THEY BLED BLUE by Jason Turbow

THEY BLED BLUE

Fernandomania, Strike-Season Mayhem, and the Weirdest Championship Baseball Had Ever Seen: The 1981 Los Angeles Dodgers
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KIRKUS REVIEW

The spirited tale of a unique Major League Baseball championship team.

While less vaunted than the 1927 or 1961 New York Yankees, the 1981 Los Angeles Dodgers produced enough fireworks to deserve significant attention, and Turbow (Dynastic, Bombastic, Fantastic: Reggie, Rollie, Catfish, and Charlie Finley’s Swingin’ A’s, 2017) delivers the goods. He begins with the frustrating 1970s, when the Dodgers continued to win without winning the World Series. He claims that the painful 1978 loss—four defeats after winning the first two games—so demoralized the team that it sunk below .500 in 1979, finishing third in the division. The 1980 season also ended badly when the Dodgers tied for first place only to lose a one-game playoff to the Houston Astros. Many fans remember the 1981 strike, which was inspired by the owners’ distress at free agency. The author’s detailed, blow-by-blow account tells readers perhaps more than they want to know. Far more entertaining were the games themselves, beginning opening day. With starters either injured or unavailable, for the first time in baseball history, a rookie became opening-day pitcher: Fernando Valenzuela, who threw a shutout, proceeded to win his first eight games, launched “Fernandomania,” and became the first pitcher to win rookie of the year and the Cy Young award. With superb pitching and celebrated infielders Steve Garvey, Davey Lopes, Bill Russell, and Ron Cey in the last of their many years together, they led their division when play halted in June. Play resumed in August following controversial rules under which the Dodgers, having won the division in the first round, were guaranteed a playoff position. Perhaps as a result, they played poorly, finishing fourth. Turbow devotes nearly half the book to the postseason, which featured as much grit and luck as heroism but ended well when the Dodgers lost two World Series games to the Yankees but then won four straight.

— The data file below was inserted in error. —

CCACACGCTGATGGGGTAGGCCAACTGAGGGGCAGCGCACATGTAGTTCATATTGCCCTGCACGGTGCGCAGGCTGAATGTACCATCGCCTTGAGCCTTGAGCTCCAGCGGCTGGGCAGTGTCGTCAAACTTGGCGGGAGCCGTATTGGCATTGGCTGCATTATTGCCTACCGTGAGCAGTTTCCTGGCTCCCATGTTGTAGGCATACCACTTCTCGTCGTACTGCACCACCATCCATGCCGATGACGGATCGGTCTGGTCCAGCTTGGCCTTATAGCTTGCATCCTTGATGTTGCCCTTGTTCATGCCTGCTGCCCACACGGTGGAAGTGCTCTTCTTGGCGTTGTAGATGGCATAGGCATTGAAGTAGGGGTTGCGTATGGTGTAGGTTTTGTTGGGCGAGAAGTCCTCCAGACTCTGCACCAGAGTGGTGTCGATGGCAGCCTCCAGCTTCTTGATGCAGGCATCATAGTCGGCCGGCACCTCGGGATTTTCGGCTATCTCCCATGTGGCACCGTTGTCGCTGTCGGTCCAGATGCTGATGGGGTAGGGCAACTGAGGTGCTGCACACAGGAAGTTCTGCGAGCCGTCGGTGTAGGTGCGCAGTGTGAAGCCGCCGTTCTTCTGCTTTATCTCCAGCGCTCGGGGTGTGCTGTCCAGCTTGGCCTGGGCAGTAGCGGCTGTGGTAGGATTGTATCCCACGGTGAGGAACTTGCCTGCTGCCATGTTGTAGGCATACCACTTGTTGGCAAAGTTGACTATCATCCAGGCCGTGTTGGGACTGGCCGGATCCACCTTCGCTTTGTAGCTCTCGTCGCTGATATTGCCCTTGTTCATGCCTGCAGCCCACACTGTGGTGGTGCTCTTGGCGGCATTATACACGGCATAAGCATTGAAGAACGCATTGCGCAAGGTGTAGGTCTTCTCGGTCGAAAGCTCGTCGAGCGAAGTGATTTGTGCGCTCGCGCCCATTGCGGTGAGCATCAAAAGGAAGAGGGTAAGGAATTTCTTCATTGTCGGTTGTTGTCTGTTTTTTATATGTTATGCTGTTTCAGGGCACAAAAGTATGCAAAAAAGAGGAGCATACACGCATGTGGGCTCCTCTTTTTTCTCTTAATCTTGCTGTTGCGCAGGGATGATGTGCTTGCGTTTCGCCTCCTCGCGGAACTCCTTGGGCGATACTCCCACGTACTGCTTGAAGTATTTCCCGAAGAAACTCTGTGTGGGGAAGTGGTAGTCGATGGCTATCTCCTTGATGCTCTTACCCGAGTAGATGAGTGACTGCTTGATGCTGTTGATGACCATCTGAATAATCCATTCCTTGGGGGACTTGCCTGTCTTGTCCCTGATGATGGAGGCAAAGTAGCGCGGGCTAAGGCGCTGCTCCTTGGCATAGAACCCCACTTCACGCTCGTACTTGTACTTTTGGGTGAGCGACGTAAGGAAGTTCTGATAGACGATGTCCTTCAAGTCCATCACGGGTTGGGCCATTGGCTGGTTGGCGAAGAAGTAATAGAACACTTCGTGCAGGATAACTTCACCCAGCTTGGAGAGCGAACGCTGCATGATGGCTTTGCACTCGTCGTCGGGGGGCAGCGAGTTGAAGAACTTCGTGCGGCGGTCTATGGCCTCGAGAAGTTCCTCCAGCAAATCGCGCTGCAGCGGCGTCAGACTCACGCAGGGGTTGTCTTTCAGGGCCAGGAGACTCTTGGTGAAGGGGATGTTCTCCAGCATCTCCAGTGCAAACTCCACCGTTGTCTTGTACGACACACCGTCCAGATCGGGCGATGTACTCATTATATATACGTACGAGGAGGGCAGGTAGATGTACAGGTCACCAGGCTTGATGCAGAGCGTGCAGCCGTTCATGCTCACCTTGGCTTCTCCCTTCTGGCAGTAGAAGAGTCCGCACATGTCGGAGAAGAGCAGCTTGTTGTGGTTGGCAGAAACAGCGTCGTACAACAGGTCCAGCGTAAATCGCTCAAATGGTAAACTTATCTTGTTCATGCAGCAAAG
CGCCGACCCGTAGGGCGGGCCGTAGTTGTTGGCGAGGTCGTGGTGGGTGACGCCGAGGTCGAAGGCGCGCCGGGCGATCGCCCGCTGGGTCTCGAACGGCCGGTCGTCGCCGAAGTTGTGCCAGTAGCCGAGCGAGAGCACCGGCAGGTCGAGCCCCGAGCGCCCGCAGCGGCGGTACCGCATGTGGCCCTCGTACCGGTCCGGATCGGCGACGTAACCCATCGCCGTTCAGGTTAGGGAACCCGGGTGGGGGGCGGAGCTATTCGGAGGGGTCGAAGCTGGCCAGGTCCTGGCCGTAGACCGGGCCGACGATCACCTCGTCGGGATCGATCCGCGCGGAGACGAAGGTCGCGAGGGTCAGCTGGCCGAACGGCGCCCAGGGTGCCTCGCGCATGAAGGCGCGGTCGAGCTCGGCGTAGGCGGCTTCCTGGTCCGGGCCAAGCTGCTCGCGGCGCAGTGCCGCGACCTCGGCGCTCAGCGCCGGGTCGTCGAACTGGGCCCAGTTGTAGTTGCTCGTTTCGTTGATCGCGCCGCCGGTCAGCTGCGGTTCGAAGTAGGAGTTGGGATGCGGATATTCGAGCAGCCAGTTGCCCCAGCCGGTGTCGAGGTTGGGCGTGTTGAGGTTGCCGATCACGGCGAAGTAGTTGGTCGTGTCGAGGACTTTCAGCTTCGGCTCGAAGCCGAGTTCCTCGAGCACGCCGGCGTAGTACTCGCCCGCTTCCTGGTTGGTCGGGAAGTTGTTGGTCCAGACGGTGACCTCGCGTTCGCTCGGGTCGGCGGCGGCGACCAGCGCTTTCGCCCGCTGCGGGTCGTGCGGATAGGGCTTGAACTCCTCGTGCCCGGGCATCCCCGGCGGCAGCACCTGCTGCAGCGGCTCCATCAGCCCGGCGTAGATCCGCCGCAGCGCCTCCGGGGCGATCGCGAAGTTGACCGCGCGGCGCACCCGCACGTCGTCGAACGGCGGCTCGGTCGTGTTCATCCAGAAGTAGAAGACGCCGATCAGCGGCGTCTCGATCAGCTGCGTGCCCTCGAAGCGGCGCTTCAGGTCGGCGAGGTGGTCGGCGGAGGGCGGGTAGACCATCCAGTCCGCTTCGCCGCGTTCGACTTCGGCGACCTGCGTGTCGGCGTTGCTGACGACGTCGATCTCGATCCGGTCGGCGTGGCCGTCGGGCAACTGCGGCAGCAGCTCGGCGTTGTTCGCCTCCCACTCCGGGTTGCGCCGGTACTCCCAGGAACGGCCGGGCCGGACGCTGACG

A skillful mixture of biographies, on-field action, and behind-the-scenes baseball politics in a story with a happy ending for Dodgers fans.

Pub Date: June 4th, 2019
ISBN: 978-1-328-71553-1
Page count: 384pp
Publisher: Houghton Mifflin Harcourt
Review Posted Online:
Kirkus Reviews Issue: March 15th, 2019




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